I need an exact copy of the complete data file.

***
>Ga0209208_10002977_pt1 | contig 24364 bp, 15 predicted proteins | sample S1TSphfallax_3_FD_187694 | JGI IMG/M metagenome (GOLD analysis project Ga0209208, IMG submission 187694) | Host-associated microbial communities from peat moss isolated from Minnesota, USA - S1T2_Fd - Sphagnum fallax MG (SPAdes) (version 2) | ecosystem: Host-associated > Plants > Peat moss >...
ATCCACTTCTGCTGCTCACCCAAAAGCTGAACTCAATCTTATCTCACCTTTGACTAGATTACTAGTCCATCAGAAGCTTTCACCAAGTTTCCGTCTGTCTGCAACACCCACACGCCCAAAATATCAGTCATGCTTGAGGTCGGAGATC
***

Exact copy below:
>Ga0209208_10002977_pt1 | contig 24364 bp, 15 predicted proteins | sample S1TSphfallax_3_FD_187694 | JGI IMG/M metagenome (GOLD analysis project Ga0209208, IMG submission 187694) | Host-associated microbial communities from peat moss isolated from Minnesota, USA - S1T2_Fd - Sphagnum fallax MG (SPAdes) (version 2) | ecosystem: Host-associated > Plants > Peat moss >...
ATCCACTTCTGCTGCTCACCCAAAAGCTGAACTCAATCTTATCTCACCTTTGACTAGATTACTAGTCCATCAGAAGCTTTCACCAAGTTTCCGTCTGTCTGCAACACCCACACGCCCAAAATATCAGTCATGCTTGAGGTCGGAGATC